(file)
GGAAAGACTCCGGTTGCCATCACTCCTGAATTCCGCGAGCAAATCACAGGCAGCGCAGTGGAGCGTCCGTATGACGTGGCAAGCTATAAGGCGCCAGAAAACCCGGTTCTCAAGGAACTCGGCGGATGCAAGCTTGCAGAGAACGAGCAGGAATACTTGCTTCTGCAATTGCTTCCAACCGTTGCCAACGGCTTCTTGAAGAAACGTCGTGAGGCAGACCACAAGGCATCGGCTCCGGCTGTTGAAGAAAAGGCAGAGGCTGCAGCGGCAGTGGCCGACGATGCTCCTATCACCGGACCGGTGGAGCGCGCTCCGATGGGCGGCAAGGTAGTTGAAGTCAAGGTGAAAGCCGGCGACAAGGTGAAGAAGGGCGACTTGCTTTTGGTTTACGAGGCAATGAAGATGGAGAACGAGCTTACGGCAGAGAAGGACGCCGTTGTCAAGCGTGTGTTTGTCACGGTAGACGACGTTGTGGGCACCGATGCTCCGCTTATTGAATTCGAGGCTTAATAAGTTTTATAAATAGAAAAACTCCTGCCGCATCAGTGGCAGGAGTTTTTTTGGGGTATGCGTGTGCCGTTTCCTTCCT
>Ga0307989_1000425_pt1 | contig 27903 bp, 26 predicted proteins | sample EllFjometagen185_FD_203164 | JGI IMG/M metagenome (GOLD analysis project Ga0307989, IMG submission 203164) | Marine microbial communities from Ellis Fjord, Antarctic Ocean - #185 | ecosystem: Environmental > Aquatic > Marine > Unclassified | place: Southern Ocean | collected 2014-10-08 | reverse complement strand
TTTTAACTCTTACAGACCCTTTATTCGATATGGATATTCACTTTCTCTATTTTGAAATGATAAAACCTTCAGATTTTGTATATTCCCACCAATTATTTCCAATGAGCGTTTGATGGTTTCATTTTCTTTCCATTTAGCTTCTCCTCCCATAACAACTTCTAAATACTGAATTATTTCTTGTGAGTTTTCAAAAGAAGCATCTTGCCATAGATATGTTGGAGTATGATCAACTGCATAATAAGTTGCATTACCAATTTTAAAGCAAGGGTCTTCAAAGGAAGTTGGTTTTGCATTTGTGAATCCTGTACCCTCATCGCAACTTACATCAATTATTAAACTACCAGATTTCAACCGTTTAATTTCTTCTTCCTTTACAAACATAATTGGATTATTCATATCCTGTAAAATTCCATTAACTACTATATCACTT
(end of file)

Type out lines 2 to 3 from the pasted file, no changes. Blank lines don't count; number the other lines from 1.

>Ga0307989_1000425_pt1 | contig 27903 bp, 26 predicted proteins | sample EllFjometagen185_FD_203164 | JGI IMG/M metagenome (GOLD analysis project Ga0307989, IMG submission 203164) | Marine microbial communities from Ellis Fjord, Antarctic Ocean - #185 | ecosystem: Environmental > Aquatic > Marine > Unclassified | place: Southern Ocean | collected 2014-10-08 | reverse complement strand
TTTTAACTCTTACAGACCCTTTATTCGATATGGATATTCACTTTCTCTATTTTGAAATGATAAAACCTTCAGATTTTGTATATTCCCACCAATTATTTCCAATGAGCGTTTGATGGTTTCATTTTCTTTCCATTTAGCTTCTCCTCCCATAACAACTTCTAAATACTGAATTATTTCTTGTGAGTTTTCAAAAGAAGCATCTTGCCATAGATATGTTGGAGTATGATCAACTGCATAATAAGTTGCATTACCAATTTTAAAGCAAGGGTCTTCAAAGGAAGTTGGTTTTGCATTTGTGAATCCTGTACCCTCATCGCAACTTACATCAATTATTAAACTACCAGATTTCAACCGTTTAATTTCTTCTTCCTTTACAAACATAATTGGATTATTCATATCCTGTAAAATTCCATTAACTACTATATCACTT